The Bolivian political crisis set off by credible (if unconfirmed) allegations of fraud in the October 20 presidential elections took two dramatic turns this week. On Wednesday, a major escalation in clashes between pro- and anti-government demonstrators in downtown Cochabamba and near Huayculi in Cochabamba caused scores of serious injuries and the death of a twenty-year old student, Limbert Guzmán, who had been protesting against electoral fraud. The anti-government side engaged in less-lethal outrages upon government-aligned actors: subjecting the MAS-IPSP-affiliated Mayor of Vinto to march to the site of the clashes and pelting her with red paint, and last night burning out the Cochabamba offices of the Chapare coca grower’s union and MAS-IPSP political party.
But the pivotal event of yesterday is the decision of members of the national police to declare themselves in mutiny in solidarity with the electoral fraud protests. (Police mutinies are a periodic occurrence in Bolivia, and the term does not connote a necessarily violent uprising, but rather a collective refusal to follow orders.) The mutiny began at Cochabamba’s Police Operations Tactical Unit (Wikipedia), a specialized anti-riot force, and quickly spread to two other units in the city, and to police units and/or commanders in five other cities since then. Mutinied police officers have occupied their own barracks, raised Bolivian flags and sometimes anti-fraud banners, and effectively removed themselves as an option for President Evo Morales to control mushrooming protests. The ongoing protest mobilization has gathered hundreds or thousands of protesters around police barracks supporting existing mutinies and encouraging further ones. Meanwhile, the Morales government has described the police mutiny as the unmistakable sign of a coup d’état.
Police mutinies in their bottom-up form have accompanied Bolivian protest before. They can force governments to negotiate and avoid bloodshed. Or, in the worst case (Feb 2003), there can be bloodshed among state security forces. The next critical question is the stance of the military. Early signs are neither the military leadership nor Minister of Government appear to want the police and military to be deployed against one another.
Bolivia has had a lot of off-schedule changes of power, but since 1982 the have always been ratified by a vote at the ballot box. This was true in mid-1985, when general strikes and business lockouts forced Hernán Siles Zuazo to call early elections; in October 2003, when the Gas War uprising, supported by a series of hunger strikes led Gonzalo Sánchez de Lozada to resign; in June 2005 when further protests pressed Carlos Mesa to resign, and two legislators to forego their right to presidential succession, prompting December 2005 elections; and during the 2008 political crisis, when dueling protest mobilizations were ultimately resolved in favor of the Morales–grassroots left coalition, with the outcome ratified by a recall referendum and a constitutional referendum. In April 2000, a police strike influenced the government decision to capitulate to the Water War protests in Cochabamba and de-escalate its repression of rural protests in the Altiplano. At the final moments, the military high command pressed for a constitutional exit to the crises in 2003 and 2005.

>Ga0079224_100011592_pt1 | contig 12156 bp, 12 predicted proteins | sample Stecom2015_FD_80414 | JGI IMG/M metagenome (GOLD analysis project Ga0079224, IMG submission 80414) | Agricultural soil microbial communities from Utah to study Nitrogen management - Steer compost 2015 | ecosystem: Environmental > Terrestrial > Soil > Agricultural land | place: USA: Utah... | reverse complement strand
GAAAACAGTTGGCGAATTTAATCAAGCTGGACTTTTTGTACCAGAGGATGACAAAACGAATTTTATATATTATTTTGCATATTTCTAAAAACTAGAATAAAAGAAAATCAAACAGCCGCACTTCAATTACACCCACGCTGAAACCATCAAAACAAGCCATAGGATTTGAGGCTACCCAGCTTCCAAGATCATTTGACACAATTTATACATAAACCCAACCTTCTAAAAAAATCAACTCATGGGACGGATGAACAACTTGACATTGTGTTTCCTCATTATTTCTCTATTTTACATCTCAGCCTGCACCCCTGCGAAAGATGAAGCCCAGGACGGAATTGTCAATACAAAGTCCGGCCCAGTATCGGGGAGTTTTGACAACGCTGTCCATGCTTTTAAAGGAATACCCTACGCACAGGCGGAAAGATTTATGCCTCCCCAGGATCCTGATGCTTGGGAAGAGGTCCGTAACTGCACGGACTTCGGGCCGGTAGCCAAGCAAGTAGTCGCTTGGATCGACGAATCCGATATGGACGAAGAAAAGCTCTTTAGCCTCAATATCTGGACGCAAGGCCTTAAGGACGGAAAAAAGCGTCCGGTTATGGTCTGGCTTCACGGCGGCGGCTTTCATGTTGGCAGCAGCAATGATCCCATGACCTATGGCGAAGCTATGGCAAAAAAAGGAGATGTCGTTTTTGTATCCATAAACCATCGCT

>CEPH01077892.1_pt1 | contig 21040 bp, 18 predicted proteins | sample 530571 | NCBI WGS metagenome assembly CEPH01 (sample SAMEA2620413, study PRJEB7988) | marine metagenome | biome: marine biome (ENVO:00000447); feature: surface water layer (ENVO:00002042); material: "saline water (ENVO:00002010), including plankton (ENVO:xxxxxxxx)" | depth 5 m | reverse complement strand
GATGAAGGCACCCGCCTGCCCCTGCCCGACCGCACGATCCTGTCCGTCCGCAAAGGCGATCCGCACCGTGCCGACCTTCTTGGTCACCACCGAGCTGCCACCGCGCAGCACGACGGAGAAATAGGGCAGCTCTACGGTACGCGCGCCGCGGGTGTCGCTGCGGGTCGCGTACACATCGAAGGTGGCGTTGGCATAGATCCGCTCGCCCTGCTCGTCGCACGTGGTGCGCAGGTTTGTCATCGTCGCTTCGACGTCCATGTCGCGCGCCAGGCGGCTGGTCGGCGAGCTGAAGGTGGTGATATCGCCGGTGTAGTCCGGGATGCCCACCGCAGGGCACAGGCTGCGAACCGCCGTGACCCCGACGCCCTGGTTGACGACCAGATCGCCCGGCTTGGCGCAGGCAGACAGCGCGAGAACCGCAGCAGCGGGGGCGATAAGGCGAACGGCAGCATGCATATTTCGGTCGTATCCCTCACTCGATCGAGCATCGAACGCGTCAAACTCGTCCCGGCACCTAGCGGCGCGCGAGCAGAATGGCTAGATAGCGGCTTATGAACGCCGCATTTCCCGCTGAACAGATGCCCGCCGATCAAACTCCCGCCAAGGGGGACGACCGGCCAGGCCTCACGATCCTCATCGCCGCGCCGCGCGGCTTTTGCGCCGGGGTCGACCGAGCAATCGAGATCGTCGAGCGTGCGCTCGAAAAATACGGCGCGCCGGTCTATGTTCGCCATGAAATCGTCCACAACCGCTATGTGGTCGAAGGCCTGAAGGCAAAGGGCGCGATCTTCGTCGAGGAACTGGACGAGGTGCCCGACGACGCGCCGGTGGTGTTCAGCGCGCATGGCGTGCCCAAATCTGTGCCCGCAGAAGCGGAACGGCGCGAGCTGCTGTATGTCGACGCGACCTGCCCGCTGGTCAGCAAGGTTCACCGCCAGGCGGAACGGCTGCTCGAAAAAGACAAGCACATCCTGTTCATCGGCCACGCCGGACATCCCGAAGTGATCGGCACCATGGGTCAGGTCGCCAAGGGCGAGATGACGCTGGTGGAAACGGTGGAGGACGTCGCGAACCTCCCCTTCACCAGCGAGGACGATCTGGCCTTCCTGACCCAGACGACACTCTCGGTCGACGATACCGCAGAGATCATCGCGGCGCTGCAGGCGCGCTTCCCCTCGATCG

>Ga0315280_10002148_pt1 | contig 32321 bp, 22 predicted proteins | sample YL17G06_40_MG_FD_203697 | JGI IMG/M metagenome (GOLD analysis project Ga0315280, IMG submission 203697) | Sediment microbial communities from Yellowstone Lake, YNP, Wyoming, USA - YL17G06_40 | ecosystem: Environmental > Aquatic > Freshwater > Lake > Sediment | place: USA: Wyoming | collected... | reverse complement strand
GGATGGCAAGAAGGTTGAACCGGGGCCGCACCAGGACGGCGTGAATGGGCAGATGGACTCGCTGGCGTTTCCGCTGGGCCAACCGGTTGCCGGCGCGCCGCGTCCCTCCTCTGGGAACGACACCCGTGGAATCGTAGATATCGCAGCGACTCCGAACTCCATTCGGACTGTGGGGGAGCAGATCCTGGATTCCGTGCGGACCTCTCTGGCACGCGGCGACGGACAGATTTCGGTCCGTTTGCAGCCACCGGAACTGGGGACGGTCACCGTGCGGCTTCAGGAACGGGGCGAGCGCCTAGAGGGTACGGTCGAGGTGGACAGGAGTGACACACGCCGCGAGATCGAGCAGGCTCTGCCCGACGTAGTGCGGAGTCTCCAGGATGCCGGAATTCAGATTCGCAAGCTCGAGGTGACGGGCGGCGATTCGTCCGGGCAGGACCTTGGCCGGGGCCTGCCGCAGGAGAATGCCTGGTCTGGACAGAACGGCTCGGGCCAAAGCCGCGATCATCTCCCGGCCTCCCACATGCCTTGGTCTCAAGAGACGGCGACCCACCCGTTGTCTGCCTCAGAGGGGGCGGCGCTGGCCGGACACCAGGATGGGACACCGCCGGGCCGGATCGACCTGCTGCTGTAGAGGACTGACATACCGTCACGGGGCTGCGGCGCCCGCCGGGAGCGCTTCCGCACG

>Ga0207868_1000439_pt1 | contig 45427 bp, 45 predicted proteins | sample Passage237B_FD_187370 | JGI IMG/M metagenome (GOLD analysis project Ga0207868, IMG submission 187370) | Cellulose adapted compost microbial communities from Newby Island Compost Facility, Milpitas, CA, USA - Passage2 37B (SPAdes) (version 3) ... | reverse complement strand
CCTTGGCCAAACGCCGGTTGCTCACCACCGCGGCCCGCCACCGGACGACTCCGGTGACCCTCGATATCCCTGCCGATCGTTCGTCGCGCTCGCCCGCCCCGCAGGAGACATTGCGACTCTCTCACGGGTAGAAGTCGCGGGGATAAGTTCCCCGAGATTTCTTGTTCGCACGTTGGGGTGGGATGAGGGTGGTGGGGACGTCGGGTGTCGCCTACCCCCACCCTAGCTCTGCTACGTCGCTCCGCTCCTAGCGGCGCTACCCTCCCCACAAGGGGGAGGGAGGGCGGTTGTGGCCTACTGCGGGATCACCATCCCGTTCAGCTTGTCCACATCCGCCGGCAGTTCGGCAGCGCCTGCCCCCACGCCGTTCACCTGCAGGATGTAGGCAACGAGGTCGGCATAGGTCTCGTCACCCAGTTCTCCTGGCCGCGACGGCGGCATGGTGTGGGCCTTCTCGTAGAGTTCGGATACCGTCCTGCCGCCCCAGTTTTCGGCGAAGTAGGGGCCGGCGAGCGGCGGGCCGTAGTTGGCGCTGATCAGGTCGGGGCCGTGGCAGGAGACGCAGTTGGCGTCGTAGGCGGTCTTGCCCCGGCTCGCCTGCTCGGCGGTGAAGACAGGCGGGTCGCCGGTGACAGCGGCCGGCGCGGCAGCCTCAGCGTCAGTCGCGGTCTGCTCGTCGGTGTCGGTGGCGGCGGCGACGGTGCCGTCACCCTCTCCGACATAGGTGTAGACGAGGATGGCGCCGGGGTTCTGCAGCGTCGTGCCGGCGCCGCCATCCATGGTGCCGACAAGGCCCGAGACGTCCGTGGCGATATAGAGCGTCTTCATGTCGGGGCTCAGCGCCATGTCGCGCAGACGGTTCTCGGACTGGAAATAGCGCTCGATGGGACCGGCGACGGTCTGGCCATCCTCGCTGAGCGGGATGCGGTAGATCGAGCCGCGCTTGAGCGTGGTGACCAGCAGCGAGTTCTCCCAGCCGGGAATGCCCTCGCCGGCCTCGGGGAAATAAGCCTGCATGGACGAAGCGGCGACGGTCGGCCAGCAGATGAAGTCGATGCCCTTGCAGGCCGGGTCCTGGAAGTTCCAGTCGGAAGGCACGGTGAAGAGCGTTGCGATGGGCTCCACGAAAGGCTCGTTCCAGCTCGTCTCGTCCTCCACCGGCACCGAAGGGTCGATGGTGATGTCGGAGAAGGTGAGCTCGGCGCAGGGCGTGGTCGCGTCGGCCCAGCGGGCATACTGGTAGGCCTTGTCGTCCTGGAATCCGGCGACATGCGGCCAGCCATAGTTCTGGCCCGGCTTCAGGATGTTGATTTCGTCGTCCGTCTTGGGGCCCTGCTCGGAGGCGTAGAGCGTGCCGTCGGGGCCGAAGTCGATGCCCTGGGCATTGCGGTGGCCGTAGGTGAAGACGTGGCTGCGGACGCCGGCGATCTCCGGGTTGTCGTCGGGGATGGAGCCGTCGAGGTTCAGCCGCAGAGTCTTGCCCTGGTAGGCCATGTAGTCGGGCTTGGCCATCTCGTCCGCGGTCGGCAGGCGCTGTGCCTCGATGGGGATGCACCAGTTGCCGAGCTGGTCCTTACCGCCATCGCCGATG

In all of these cases, the military signaled limits to further state repression, stayed out of the presidential chair, and did not substitute its choice of leaders for one determined at the ballot box. Arguably, this is why none of these events are remembered as coups d’ètat. In the current context, doing so will require holding some kind of vote under terms that are acceptable to a broad swath of the Bolivian public and that acknowledges the rights of both Morales and Mesa voters. If and only if the police, military, Morales government and electoral opposition can agree to such an exit, democracy can be preserved.